DENVER – Federal investigators confirmed that they have been looking into a possible criminal connection to last year’s Gold King Mine spill.
The Environmental Protection Agency Office of Inspector General said in a news release Friday that it launched the criminal probe – which has been underway since last year – in response to “high public interest.”
“Based on requests from several members of the House and Senate, the OIG is conducting both a program evaluation and a criminal investigation of the Gold King Mine spill,” the release stated.
The Inspector General’s office is an independent office within the EPA that performs audits, program evaluations and investigations of the EPA.
The news release announcing the criminal probe was distributed across the country, though the release did not make it to The Durango Herald, despite promises by federal officials to prioritize communications with the local community.
“The people of Durango and Southwestern Colorado should have been the first to know,” said Colorado U.S. Sen. Cory Gardner, a Republican.
In the wake of the Aug. 5, 2015 Gold King Mine spill, the EPA was criticized for delays in communication with local governments and communities.
A spokesman for the Office of Inspector General apologized for not sending the release to the Durango community and downplayed the significance of it, pointing out that the investigation has been underway for some time.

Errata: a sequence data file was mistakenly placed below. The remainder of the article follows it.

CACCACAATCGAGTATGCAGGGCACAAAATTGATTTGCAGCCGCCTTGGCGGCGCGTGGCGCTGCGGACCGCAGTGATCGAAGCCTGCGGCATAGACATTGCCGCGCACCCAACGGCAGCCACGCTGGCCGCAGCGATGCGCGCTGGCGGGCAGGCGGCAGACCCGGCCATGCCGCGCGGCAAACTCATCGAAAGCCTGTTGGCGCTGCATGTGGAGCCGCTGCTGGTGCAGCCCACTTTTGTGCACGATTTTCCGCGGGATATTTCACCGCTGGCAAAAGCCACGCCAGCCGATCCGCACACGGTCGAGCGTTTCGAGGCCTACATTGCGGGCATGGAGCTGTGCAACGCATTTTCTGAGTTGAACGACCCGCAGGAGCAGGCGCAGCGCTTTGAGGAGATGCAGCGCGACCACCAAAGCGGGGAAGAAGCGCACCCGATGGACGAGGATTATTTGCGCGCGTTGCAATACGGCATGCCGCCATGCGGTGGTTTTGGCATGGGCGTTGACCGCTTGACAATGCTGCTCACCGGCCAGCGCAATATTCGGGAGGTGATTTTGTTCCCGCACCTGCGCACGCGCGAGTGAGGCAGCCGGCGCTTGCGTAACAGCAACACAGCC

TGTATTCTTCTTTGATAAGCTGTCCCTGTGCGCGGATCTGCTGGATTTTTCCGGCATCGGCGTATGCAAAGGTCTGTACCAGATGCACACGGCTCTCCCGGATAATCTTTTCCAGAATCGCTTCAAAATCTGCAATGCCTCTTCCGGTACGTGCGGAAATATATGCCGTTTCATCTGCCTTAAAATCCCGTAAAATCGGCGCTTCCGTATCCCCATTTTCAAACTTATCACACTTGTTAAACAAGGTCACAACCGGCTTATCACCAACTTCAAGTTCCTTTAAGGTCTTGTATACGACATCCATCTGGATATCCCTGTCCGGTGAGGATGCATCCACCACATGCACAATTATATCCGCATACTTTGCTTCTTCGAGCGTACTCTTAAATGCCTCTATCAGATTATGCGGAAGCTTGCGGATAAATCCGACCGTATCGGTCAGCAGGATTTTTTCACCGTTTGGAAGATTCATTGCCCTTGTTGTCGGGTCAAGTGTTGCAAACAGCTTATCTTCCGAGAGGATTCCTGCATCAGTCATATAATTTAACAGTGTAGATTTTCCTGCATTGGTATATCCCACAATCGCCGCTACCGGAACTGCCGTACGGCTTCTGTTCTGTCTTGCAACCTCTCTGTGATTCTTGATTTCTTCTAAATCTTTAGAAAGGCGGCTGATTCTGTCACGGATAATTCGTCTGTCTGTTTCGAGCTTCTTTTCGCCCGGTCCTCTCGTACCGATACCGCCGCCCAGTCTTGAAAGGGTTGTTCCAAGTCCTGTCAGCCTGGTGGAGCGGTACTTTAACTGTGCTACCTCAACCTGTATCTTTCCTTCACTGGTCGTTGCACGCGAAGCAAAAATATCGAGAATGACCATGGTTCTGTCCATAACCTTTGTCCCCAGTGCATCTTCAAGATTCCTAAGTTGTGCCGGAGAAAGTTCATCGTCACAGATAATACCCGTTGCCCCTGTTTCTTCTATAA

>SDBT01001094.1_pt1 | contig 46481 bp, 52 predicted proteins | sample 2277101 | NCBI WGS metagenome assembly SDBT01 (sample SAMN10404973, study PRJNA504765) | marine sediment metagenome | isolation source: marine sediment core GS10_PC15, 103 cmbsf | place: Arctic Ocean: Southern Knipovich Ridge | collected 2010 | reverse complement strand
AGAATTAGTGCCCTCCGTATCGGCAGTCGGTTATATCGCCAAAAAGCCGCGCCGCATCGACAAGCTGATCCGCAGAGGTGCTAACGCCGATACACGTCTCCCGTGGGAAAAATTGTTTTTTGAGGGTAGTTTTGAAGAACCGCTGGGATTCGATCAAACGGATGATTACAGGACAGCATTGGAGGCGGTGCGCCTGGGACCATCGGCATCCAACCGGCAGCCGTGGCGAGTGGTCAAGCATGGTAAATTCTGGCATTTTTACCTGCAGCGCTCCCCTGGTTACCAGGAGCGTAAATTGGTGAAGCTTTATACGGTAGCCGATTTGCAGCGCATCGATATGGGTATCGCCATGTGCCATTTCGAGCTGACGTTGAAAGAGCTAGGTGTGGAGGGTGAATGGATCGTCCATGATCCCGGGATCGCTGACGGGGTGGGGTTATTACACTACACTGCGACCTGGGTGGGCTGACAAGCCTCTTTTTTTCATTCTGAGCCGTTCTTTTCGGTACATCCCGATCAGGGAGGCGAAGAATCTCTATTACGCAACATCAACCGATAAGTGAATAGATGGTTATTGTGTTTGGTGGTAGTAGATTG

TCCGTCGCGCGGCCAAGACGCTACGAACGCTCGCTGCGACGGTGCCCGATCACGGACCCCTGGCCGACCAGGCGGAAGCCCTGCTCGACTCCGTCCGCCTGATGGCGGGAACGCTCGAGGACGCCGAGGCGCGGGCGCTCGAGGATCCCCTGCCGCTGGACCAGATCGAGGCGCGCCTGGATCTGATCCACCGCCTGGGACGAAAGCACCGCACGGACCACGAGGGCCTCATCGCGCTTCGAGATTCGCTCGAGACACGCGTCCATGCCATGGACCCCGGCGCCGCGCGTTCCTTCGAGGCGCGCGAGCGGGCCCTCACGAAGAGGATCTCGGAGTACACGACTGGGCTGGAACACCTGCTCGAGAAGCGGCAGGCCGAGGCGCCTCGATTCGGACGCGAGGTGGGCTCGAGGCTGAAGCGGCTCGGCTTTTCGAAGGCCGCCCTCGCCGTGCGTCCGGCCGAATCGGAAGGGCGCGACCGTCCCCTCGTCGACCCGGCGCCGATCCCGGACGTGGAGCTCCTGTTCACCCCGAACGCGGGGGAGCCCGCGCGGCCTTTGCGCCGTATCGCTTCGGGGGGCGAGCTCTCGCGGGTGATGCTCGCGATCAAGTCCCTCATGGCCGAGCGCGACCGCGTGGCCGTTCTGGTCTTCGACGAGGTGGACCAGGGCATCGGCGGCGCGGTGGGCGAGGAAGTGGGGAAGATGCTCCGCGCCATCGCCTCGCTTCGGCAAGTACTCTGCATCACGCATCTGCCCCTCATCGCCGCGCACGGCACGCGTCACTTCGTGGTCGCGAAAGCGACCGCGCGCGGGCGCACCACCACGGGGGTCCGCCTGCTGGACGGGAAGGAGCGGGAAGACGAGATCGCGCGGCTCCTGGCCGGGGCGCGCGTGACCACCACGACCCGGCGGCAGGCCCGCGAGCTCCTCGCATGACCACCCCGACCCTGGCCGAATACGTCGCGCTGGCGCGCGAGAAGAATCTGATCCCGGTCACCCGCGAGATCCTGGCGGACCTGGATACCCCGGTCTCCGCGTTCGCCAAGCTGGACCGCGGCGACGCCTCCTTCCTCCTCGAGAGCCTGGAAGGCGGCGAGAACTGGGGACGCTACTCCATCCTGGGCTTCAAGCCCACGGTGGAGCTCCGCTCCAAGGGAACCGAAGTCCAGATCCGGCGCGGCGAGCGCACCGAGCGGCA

“We mistakenly assumed that anyone who was interested in the OIG work would have subscribed on our website to any reports coming out,” said Jeff Lagda, spokesman for OIG.
“We didn’t think that this would get so much interest because... it was just simply a pause of the evaluation by our evaluators, but to also let folks know that the ongoing investigation was still continuing.”
Gardner, however, believes there is great significance to the announcement, which confirmed for the first time that a “criminal” investigation is taking place.
“It’s a big deal,” Gardner said. “You don’t criminally investigate the federal government every day. Maybe they’re trying to downplay this to keep it at a low-key level.”